Kevin: one small correction is that $p$-torsion commutative extensions of $\mathbf{Z}/(p)$ by $\mu_p$ over a field $k$ of char. $p > 0$ are classified by ${\rm{H}}^1_ {\rm{fppf}}(k, \mu_ p) = k^{\times}/(k^{\times})^p$, so if $k$ is imperfect and separably closed then this is non-trivial (and so such non-split extension structures exist: nice example is $p$-torsion on Tate curve over sep. closure of $\mathbf{F}_p((q))$, classified by $1 + q$, which is not a $p$-power). This is also discussed within Example A.8.3 in the book "Pseudo-reductive groups"... – BCnrd Aug 18 '10 at 6:32

Dear Maxmoo,

Just to offer a slightly different perspective than that given by Kevin and Brian:

While their advice is certainly correct, when I was learning this I also found it very helpful to make a couple of "bare hands" computations, as a kind of reality check.

For this, begin with an elliptic curve in char. $2$, in fact with two, of the form:

$$y^2 + y = x^3$$

and

$$y^2 + x y = x^3 + x$$

One of these is supersingular, the other ordinary. (I won't tell you which here!)

Now try computing the $2$-torsion concretely, using lines passing through three points and so on.

Remember that in the end you are looking for a degree $4$ equation (you may need to change variables to see the point at infinity; this won't show up in the affine equations I've given you). By general theory, you know this equation won't be separable: non-reduced group scheme structure will show up concretely as inseparability in this polynomial.

In one case (the s.s. case) it will be entirely inseparable; in the other (ordinary) case it will have inseparability degree $2$ (so "half" inseparable, "half" separable).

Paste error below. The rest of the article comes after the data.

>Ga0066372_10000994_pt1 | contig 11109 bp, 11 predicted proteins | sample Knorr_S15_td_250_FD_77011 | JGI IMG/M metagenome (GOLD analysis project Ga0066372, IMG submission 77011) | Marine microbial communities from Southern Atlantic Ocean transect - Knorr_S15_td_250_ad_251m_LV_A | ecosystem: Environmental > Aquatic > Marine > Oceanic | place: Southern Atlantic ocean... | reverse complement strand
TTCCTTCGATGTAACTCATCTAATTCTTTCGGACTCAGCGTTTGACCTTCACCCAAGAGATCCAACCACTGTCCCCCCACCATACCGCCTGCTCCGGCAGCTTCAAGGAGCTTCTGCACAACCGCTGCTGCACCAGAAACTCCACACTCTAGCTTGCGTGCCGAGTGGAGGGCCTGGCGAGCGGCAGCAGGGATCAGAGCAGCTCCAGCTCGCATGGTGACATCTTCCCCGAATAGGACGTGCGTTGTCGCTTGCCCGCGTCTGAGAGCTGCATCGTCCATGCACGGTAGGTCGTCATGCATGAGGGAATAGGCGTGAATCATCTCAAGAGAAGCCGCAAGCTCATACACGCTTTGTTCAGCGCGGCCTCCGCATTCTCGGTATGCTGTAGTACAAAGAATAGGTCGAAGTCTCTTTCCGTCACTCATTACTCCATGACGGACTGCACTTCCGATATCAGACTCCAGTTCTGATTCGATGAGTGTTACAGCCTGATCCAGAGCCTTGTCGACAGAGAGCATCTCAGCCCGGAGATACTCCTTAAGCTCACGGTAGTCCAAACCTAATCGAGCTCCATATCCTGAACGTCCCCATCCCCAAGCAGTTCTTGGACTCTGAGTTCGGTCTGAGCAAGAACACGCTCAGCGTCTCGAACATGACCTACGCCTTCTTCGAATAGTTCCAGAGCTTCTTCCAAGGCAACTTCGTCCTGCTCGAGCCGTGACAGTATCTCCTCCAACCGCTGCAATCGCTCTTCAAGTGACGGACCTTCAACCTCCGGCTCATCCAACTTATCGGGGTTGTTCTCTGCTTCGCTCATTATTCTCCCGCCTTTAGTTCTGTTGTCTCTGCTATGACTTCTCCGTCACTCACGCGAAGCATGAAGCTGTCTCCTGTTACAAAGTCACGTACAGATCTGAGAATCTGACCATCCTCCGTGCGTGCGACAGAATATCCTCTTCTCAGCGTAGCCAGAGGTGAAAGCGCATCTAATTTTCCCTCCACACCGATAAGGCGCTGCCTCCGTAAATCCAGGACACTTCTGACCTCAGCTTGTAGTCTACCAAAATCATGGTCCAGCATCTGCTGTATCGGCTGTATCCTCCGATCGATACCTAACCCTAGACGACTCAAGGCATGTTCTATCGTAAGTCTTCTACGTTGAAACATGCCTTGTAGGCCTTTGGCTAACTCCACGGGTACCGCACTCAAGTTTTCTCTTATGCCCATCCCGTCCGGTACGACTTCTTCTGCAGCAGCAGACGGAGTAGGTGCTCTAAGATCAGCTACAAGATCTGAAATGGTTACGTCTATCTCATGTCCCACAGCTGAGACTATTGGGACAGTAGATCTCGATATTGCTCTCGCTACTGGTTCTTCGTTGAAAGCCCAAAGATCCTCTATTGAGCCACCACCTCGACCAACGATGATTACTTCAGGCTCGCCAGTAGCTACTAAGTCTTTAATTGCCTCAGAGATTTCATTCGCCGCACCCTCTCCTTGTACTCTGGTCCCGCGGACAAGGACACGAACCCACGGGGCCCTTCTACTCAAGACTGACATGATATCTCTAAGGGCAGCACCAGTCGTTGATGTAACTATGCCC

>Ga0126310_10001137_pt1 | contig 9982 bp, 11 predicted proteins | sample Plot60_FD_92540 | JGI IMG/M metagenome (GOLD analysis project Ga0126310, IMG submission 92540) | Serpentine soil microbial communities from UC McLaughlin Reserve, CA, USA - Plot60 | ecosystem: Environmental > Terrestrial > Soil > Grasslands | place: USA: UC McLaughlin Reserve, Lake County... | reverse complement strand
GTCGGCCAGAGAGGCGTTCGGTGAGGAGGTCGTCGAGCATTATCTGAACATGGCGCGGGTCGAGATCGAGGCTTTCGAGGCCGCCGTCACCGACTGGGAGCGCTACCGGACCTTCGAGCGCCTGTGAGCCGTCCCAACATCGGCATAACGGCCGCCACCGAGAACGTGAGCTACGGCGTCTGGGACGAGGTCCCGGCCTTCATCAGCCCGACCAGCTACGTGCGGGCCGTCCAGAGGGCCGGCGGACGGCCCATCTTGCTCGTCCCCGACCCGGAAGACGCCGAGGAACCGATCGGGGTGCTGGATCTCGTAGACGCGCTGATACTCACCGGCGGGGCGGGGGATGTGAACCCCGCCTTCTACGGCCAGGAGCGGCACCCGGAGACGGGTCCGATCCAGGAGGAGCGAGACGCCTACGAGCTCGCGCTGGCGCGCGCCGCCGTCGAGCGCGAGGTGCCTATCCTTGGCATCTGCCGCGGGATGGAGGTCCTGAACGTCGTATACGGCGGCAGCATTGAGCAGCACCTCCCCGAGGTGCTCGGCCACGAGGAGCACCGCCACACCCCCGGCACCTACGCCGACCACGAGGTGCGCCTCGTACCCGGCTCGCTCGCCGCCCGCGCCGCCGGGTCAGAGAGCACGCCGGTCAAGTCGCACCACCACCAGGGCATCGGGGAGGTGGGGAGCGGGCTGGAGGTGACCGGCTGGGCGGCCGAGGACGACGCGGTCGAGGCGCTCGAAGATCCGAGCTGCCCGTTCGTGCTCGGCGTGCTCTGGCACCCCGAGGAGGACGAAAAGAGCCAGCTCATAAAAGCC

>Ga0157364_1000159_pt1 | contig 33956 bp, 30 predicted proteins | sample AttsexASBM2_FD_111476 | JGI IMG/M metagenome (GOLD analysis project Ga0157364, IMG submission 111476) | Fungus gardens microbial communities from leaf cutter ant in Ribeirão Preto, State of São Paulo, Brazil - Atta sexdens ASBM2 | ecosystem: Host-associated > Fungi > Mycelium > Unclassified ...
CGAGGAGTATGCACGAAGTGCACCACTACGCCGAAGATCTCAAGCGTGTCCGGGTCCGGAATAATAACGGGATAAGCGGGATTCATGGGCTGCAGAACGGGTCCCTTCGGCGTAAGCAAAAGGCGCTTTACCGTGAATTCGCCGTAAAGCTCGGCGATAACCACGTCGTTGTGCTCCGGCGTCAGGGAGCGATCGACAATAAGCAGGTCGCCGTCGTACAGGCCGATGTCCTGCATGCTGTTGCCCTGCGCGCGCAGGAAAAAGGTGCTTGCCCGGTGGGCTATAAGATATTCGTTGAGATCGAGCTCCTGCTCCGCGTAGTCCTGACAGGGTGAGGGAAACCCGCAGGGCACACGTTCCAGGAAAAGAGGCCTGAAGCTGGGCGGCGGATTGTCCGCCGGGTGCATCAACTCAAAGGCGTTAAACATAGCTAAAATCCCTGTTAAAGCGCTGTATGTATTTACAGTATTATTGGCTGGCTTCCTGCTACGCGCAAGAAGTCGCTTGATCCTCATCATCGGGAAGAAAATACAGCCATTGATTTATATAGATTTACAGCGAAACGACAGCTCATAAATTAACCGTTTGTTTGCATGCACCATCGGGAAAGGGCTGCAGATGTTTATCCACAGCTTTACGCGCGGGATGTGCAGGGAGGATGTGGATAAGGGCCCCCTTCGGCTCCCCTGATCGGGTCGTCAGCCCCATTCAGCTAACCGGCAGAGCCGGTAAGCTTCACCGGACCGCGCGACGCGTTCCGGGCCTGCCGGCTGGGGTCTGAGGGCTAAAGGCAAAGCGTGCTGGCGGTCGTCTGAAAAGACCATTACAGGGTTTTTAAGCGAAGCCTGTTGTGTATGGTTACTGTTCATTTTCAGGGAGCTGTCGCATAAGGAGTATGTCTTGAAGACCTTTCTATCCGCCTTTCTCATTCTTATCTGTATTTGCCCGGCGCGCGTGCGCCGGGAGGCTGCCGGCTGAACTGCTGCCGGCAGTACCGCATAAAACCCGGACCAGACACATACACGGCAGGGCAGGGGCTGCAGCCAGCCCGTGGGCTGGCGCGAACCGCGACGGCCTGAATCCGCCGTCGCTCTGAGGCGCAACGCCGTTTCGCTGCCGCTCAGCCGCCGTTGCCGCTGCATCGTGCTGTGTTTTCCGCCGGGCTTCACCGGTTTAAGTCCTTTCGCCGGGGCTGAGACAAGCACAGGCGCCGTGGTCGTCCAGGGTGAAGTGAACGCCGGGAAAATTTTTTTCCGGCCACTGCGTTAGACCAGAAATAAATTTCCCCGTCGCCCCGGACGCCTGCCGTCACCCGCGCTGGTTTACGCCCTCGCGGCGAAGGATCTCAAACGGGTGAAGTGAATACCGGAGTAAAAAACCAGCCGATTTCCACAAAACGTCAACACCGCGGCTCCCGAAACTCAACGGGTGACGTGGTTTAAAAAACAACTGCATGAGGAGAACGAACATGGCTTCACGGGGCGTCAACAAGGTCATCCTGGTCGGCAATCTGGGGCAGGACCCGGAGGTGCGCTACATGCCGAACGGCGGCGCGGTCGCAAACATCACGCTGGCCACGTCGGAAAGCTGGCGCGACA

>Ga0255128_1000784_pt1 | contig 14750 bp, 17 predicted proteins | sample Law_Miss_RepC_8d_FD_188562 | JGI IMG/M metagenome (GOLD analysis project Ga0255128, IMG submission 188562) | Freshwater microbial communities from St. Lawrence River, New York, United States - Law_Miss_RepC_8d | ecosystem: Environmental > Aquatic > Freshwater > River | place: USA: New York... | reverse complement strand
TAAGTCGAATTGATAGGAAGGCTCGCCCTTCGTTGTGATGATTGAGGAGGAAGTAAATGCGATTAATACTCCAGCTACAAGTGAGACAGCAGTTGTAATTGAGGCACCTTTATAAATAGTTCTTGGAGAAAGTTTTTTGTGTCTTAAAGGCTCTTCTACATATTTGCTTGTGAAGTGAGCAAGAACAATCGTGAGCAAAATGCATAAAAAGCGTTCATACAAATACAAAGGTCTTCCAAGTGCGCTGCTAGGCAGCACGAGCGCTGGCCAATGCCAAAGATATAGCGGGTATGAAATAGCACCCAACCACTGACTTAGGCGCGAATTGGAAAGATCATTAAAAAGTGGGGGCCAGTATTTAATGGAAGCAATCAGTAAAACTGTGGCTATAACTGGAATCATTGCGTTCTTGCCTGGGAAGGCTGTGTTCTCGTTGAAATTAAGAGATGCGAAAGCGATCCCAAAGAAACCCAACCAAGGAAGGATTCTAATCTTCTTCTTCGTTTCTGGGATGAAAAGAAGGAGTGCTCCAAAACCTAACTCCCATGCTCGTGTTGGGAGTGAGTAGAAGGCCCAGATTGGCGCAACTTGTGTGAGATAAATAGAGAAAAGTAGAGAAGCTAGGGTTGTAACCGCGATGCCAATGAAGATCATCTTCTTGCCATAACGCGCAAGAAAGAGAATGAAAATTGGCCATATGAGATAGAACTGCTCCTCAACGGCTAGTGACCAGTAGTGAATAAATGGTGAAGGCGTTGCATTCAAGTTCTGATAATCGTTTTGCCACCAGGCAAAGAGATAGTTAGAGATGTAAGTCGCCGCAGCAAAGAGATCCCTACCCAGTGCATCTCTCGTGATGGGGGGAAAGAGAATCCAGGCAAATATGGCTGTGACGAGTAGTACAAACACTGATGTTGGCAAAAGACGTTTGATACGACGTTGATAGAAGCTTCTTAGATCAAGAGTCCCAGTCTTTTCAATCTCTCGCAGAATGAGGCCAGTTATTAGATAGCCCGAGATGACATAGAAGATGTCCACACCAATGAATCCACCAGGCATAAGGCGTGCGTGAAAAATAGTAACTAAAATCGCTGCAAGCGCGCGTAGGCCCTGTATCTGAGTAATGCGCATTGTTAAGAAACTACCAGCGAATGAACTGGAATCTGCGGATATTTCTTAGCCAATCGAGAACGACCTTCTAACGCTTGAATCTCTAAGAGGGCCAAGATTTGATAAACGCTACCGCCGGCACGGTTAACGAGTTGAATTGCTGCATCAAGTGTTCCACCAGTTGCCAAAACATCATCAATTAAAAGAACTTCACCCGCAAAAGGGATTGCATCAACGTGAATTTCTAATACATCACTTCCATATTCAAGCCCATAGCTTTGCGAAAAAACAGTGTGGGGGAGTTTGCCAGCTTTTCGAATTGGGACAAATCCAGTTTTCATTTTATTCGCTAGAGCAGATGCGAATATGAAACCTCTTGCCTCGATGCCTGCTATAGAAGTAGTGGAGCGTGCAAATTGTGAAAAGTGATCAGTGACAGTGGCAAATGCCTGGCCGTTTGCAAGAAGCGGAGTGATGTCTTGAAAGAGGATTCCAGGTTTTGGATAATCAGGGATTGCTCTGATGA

Once you've done the case of char. $2$, you might want to try char. $3$ as well (since computing the equation for the 3-torsion is also just about in reach by hand).

The reason I suggest this is that I remember, when I was learning this stuff, that all these group schemes (especially the non-reduced ones) seemed fairly ephemeral, but after I had made these kind of explicit computations, I had a much more concrete mental model for what the general theory was talking about, which gave me a lot more confidence in reading and making arguments about these kinds of things.

Best wishes,

Matt

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Matt, great examples; now that you mention it, I remember doing the same calculations for myself early in life (so to speak). Another nice reality check I did was to see by hand that $[p]$ factors through the Frobenius map (as it must since the kernel of the latter isogeny sits inside that of the former, as there's only one closed subscheme of any given length supported at the identity) by explicitly working out what $[p](x,y)$ is in coordinates for $p = 2, 3$ in such examples: nifty to see how the algebra makes these be entirely in terms of $x^p$ and $y^p$ since in characteristic $p$. – BCnrd Aug 18 '10 at 15:28
I'll disagree strongly with Kevin this time and agree with Matt to say that in this case, the route to understanding is not via Dieudonn\'e modules, but by direct computation of simple cases. You'll see very clearly, when you express the addition on $y^2+y=x^3$, that the kernel of $[2]$ here is not contained in $G_a$, and of course is not equal to $\alpha_2$, as others have pointed out. – Lubin Sep 15 '11 at 3:44